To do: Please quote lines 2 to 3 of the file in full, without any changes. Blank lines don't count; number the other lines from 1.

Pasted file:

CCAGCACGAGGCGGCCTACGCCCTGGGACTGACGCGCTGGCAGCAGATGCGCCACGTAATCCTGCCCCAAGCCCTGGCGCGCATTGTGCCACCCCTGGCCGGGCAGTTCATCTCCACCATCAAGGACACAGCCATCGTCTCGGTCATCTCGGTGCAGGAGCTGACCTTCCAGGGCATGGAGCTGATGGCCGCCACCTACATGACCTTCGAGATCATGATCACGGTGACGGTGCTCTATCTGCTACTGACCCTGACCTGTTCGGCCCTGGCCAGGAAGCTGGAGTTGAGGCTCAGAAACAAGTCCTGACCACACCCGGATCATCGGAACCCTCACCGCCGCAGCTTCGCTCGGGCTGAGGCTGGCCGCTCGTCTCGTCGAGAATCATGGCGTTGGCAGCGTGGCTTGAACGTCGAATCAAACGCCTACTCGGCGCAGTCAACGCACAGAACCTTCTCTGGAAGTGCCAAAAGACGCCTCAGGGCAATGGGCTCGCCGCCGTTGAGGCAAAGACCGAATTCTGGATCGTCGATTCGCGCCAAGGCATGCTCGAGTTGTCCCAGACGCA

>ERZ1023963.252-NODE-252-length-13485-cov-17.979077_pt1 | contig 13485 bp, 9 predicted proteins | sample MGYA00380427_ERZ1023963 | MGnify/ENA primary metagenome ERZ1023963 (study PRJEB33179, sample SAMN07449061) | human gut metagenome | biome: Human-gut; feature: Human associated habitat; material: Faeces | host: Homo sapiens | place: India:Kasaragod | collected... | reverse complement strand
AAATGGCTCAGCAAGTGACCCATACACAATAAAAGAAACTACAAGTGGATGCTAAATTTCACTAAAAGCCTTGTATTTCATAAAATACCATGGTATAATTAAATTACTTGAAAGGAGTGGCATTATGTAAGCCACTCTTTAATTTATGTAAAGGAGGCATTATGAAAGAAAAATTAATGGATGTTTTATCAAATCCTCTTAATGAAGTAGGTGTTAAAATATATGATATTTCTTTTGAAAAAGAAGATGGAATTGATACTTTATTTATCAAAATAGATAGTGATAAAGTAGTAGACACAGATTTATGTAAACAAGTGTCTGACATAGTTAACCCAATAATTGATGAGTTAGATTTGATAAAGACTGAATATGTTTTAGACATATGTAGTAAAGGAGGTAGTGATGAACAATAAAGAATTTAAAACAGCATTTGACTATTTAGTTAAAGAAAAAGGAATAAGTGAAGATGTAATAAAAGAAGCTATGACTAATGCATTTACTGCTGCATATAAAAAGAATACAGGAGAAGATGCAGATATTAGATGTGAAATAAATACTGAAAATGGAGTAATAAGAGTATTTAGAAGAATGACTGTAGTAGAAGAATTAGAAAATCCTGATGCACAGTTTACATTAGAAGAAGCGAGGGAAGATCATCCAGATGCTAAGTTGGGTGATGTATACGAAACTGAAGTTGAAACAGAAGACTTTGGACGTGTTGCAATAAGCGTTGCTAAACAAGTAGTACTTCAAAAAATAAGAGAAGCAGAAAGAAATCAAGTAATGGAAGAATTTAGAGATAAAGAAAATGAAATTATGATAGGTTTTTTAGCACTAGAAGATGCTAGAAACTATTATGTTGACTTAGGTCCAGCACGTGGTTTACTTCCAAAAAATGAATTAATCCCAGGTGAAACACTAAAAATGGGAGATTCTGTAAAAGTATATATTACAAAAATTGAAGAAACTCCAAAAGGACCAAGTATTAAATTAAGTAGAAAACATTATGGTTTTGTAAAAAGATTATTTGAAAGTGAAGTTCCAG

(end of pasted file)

>ERZ1023963.252-NODE-252-length-13485-cov-17.979077_pt1 | contig 13485 bp, 9 predicted proteins | sample MGYA00380427_ERZ1023963 | MGnify/ENA primary metagenome ERZ1023963 (study PRJEB33179, sample SAMN07449061) | human gut metagenome | biome: Human-gut; feature: Human associated habitat; material: Faeces | host: Homo sapiens | place: India:Kasaragod | collected... | reverse complement strand
AAATGGCTCAGCAAGTGACCCATACACAATAAAAGAAACTACAAGTGGATGCTAAATTTCACTAAAAGCCTTGTATTTCATAAAATACCATGGTATAATTAAATTACTTGAAAGGAGTGGCATTATGTAAGCCACTCTTTAATTTATGTAAAGGAGGCATTATGAAAGAAAAATTAATGGATGTTTTATCAAATCCTCTTAATGAAGTAGGTGTTAAAATATATGATATTTCTTTTGAAAAAGAAGATGGAATTGATACTTTATTTATCAAAATAGATAGTGATAAAGTAGTAGACACAGATTTATGTAAACAAGTGTCTGACATAGTTAACCCAATAATTGATGAGTTAGATTTGATAAAGACTGAATATGTTTTAGACATATGTAGTAAAGGAGGTAGTGATGAACAATAAAGAATTTAAAACAGCATTTGACTATTTAGTTAAAGAAAAAGGAATAAGTGAAGATGTAATAAAAGAAGCTATGACTAATGCATTTACTGCTGCATATAAAAAGAATACAGGAGAAGATGCAGATATTAGATGTGAAATAAATACTGAAAATGGAGTAATAAGAGTATTTAGAAGAATGACTGTAGTAGAAGAATTAGAAAATCCTGATGCACAGTTTACATTAGAAGAAGCGAGGGAAGATCATCCAGATGCTAAGTTGGGTGATGTATACGAAACTGAAGTTGAAACAGAAGACTTTGGACGTGTTGCAATAAGCGTTGCTAAACAAGTAGTACTTCAAAAAATAAGAGAAGCAGAAAGAAATCAAGTAATGGAAGAATTTAGAGATAAAGAAAATGAAATTATGATAGGTTTTTTAGCACTAGAAGATGCTAGAAACTATTATGTTGACTTAGGTCCAGCACGTGGTTTACTTCCAAAAAATGAATTAATCCCAGGTGAAACACTAAAAATGGGAGATTCTGTAAAAGTATATATTACAAAAATTGAAGAAACTCCAAAAGGACCAAGTATTAAATTAAGTAGAAAACATTATGGTTTTGTAAAAAGATTATTTGAAAGTGAAGTTCCAG